By Daniel Will-Harris
|It doesn't matter how many hours of video and megabytes of graphics can be stuffed onto a silver platter, typefaces still serve an essential function that can't be duplicated by other means--transmitting complex intellectual and emotional messages in a very concise and precise way.||But the
limitations inherent to reading on-screen--especially the
low-resolutions of monitors, mean that the digital
designer has to be more careful about choosing typefaces
that are easily readable on-screen.
Consider this--a fax in normal mode is 100 dpi. As rough as that is, it's still better than Windows at 96-dpi, and almost 25% better than the Mac at 72 dpi.
Size is the key
|You can use any
typeface, as long as you make it large enough. While 10
point body text is generally not a good idea on-screen.
14-16 point won't look unusually large on a monitor, and
will be significantly easier to read than smaller type.
If you want to use smaller type sizes, then you have to
be more careful about your choice of typeface.
Weight is also important because faces that are too dark can block up and become unreadable. Faces that are too light can experience drop outs, but light faces actually tend to look better because they look simpler, cleaner, and less chunky.
Chuck Bigelow, the co-designer of the Lucida family of typefaces (with Kris Holmes)--suggests several ways to choose type that is easiest to read on-screen.
Serif or Sans?
|First, he suggests
considering sans serif faces for body text.
"When printed, the serifs on typefaces are only a
tiny percentage of the typeface's design. But on-screen,
in order to display the serifs using the limited number
of available pixels, they take up a much bigger
proportion of the information than they do on a printed
page. Serifs should be small things--but on screen they
become big--no longer visual cues but noise--distracting
chunks of interference."
While some traditional serif faces don't translate well to the screen, others are excellent on-screen, and a serif's more familiar shape makes it more comfortable and familiar for most people. This site uses Memphis/Rockwell or Bitstream Geoslab703, a simple slab serif that's very comfortable on both PC and Mac. (You can download this font for free). Microsoft's Georgia is an impressive achievement in font design because it looks as sharp and clean on-screen as most type looks on paper.
Bigelow also stresses that the hinting of individual fonts can be as important as the typeface design itself. (Hinting is a process where by individual pixels of the screen are controlled when fonts are certain sizes. )
"At small sizes on-screen, the look of the face can depend more on the hinting than the original design." This means you not only have to choose an appropriate design, but a well hinted font of that design. "Even our Lucida looks different on-screen from different foundries." A well-hinted font can make a world of difference--so much so that the same typeface can be unreadable if on-screen if poorly hinted, or highly readable if well hinted.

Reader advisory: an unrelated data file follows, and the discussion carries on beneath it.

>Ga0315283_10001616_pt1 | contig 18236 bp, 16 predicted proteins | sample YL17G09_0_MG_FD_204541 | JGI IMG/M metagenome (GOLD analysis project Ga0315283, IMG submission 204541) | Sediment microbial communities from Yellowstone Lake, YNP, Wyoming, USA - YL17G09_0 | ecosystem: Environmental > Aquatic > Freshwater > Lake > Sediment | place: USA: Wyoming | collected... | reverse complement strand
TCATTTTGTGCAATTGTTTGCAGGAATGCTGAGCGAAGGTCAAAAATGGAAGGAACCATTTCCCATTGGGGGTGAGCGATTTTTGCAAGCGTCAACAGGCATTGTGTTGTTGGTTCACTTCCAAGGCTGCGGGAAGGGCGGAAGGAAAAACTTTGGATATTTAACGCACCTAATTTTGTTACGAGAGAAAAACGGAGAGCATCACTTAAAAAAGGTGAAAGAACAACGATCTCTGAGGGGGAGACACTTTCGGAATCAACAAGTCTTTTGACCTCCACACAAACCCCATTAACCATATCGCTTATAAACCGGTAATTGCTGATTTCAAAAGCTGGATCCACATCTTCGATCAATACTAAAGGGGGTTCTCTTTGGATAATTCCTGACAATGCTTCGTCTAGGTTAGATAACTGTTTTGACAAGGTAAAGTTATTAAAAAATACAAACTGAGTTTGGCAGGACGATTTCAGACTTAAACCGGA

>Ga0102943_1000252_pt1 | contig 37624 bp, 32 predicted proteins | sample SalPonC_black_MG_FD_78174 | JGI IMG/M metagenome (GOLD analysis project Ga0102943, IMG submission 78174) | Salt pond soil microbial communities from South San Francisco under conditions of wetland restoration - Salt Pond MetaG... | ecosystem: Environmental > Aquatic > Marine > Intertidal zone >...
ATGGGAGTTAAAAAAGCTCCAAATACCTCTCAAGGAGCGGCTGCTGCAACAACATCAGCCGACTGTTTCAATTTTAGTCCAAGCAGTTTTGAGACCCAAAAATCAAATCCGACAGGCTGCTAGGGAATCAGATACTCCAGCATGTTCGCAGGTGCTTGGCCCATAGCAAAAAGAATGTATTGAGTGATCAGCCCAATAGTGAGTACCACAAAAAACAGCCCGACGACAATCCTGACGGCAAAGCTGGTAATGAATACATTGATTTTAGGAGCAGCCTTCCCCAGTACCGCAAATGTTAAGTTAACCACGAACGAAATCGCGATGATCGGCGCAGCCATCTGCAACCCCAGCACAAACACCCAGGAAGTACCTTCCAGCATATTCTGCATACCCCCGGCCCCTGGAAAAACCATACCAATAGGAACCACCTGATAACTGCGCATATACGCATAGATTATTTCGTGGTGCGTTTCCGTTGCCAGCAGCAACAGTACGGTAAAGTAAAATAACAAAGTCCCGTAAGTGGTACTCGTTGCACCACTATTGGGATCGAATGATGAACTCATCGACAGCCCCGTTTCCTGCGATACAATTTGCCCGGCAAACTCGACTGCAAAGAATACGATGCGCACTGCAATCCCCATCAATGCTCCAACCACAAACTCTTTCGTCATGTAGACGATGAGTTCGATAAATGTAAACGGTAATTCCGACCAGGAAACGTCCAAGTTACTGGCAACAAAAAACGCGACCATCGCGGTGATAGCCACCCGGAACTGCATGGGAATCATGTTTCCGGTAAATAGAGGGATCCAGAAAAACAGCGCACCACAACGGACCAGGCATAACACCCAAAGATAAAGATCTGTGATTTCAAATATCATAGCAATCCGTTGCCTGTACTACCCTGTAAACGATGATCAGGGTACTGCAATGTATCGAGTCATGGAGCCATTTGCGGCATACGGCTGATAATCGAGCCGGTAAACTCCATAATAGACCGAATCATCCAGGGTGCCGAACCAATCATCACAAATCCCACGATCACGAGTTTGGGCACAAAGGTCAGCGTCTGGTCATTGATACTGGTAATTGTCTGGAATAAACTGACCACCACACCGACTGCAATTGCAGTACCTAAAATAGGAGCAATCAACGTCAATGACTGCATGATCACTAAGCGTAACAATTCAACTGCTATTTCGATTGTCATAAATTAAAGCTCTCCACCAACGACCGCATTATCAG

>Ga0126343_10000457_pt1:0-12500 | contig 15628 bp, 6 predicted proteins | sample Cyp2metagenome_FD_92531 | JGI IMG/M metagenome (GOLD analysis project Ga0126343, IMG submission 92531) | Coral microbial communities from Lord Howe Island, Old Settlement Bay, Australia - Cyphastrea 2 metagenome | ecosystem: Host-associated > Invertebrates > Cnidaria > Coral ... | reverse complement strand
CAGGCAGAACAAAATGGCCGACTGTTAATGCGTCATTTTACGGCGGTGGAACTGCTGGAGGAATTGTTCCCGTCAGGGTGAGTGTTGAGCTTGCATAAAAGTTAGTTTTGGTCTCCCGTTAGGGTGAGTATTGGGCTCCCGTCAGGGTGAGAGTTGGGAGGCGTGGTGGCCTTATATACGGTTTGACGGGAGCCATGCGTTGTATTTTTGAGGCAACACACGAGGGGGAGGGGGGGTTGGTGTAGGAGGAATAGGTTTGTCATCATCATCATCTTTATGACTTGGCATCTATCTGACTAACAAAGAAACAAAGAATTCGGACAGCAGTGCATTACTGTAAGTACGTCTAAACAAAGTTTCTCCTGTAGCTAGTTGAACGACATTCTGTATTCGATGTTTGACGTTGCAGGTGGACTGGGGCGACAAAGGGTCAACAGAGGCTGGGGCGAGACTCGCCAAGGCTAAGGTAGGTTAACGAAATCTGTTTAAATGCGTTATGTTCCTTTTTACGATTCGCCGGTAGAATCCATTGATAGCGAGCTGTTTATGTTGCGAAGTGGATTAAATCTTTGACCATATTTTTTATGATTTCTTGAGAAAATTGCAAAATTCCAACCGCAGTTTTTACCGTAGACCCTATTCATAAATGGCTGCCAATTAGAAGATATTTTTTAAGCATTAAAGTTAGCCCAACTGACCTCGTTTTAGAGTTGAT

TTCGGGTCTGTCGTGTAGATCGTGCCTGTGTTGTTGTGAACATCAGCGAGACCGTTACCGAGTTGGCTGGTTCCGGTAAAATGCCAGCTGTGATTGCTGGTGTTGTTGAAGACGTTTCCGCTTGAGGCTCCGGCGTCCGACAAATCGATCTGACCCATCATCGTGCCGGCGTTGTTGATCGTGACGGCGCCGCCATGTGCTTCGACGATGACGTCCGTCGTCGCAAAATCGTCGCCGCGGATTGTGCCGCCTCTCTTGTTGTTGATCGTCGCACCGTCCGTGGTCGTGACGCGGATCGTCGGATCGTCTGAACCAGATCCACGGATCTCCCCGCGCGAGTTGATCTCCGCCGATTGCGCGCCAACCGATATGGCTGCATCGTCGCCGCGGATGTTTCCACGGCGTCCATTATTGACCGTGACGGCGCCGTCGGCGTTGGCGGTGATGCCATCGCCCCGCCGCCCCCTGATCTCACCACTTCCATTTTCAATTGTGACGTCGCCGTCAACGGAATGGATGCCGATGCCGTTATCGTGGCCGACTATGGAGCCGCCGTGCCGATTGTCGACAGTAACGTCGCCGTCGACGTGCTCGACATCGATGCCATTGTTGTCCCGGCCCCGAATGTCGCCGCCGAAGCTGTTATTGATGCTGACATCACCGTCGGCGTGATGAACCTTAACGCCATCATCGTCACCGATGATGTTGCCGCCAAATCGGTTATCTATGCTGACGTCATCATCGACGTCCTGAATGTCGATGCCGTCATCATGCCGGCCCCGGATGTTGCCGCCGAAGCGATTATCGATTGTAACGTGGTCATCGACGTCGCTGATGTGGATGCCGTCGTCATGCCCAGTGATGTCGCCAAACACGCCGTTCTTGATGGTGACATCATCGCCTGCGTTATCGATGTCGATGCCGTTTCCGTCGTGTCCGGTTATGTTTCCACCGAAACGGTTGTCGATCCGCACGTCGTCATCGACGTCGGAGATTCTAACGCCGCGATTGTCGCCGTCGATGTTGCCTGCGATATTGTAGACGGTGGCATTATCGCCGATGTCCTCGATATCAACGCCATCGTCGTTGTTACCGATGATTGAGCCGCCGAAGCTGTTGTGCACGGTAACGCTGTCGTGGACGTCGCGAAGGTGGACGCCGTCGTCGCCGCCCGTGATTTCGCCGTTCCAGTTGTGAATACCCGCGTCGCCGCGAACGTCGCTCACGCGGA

TrueType, as a technology, has stronger hinting possibilities than Type1, but it all depends on the foundry. Bitstream and Monotype's hinting is first rate, because they developed their own technology. But other foundries' (actually, vendors) low-cost typefaces can and do look like mush on-screen.
|Next, he suggests
choosing a face with a large x-height. "You have
very few pixels to work with on-screen, and most of a
typeface's information is carried in the lowercase
x-height characters. So choosing a face with a larger
x-height gives you more pixels to work with for the
lowercase--more pixels mean more information, which means
characters have more definition. For the screen it's a
good idea to have an x-height that's one pixel larger
than half the body size--so a 12 point typeface would
have an x-height of 7 pixels--that's how the Lucida faces
are designed. X-heights larger than that give type less
of a traditional "typeset" look, so capital
letters start to lose their importance.
Until Cascading Style Sheets become more common (with their ability to control leading), typefaces with large x-heights can make lines of type look too close together, and uncomfortable to read.
suggests adding a bit of extra tracking between
characters. "Collisions between characters becomes
very annoying on-screen--when two characters touch even
by one pixel you get a lot of noise in the tangle of
shapes." Don't add too much--you want the word
spaces to remain clear, just enough so the characters
don't touch. Bigelow doesn't recommend his own Lucida
Bright on-screen because it's spaced tight for print. His
Lucida Fax, however, has extra space built-in to avoid
character collisions in faxes, and on-screen.
Both Georgia and Verdana are carefully spaced so that the characters never touch, and this helps make them especially readable.
Of course, the limitations of low-res screens won't be with us forever. First, on-the-fly anti-aliasing (gray-scaling the type so it looks smoother) will be available on many systems, notably Windows 95. Done correctly, anti-aliasing allows more typefaces to look good at smaller sizes. Next, companies such as Xerox are already showing experimental flat screens with 300 dots per inch--the same as a laser printer. When that happens, choosing type for the screen will be little different than choosing it for paper.
|Here are examples of
typefaces that work well on-screen.
Headline: Adobe Myriad Multiple Master in weights and widths from the narrowest to the widest, the lightest to the darkest.
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